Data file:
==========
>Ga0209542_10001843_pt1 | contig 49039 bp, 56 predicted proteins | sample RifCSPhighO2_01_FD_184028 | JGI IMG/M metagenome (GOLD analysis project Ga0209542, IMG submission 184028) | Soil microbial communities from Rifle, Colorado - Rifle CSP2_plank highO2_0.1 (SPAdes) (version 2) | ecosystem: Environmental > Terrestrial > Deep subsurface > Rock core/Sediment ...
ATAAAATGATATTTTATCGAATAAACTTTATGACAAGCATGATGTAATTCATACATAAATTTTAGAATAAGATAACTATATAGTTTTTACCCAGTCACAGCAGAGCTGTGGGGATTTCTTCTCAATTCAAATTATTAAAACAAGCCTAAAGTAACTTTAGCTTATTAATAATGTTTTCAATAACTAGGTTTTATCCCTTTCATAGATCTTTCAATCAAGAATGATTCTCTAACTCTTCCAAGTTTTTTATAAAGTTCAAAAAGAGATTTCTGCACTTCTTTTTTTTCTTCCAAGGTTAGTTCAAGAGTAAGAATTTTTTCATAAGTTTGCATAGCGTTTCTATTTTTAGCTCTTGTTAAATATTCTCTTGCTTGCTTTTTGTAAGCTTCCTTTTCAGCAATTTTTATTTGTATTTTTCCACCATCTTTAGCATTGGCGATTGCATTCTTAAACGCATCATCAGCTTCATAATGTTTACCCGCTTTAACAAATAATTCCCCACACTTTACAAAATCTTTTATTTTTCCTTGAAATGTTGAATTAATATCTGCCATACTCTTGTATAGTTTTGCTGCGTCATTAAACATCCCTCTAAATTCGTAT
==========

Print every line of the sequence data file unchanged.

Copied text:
>Ga0209542_10001843_pt1 | contig 49039 bp, 56 predicted proteins | sample RifCSPhighO2_01_FD_184028 | JGI IMG/M metagenome (GOLD analysis project Ga0209542, IMG submission 184028) | Soil microbial communities from Rifle, Colorado - Rifle CSP2_plank highO2_0.1 (SPAdes) (version 2) | ecosystem: Environmental > Terrestrial > Deep subsurface > Rock core/Sediment ...
ATAAAATGATATTTTATCGAATAAACTTTATGACAAGCATGATGTAATTCATACATAAATTTTAGAATAAGATAACTATATAGTTTTTACCCAGTCACAGCAGAGCTGTGGGGATTTCTTCTCAATTCAAATTATTAAAACAAGCCTAAAGTAACTTTAGCTTATTAATAATGTTTTCAATAACTAGGTTTTATCCCTTTCATAGATCTTTCAATCAAGAATGATTCTCTAACTCTTCCAAGTTTTTTATAAAGTTCAAAAAGAGATTTCTGCACTTCTTTTTTTTCTTCCAAGGTTAGTTCAAGAGTAAGAATTTTTTCATAAGTTTGCATAGCGTTTCTATTTTTAGCTCTTGTTAAATATTCTCTTGCTTGCTTTTTGTAAGCTTCCTTTTCAGCAATTTTTATTTGTATTTTTCCACCATCTTTAGCATTGGCGATTGCATTCTTAAACGCATCATCAGCTTCATAATGTTTACCCGCTTTAACAAATAATTCCCCACACTTTACAAAATCTTTTATTTTTCCTTGAAATGTTGAATTAATATCTGCCATACTCTTGTATAGTTTTGCTGCGTCATTAAACATCCCTCTAAATTCGTAT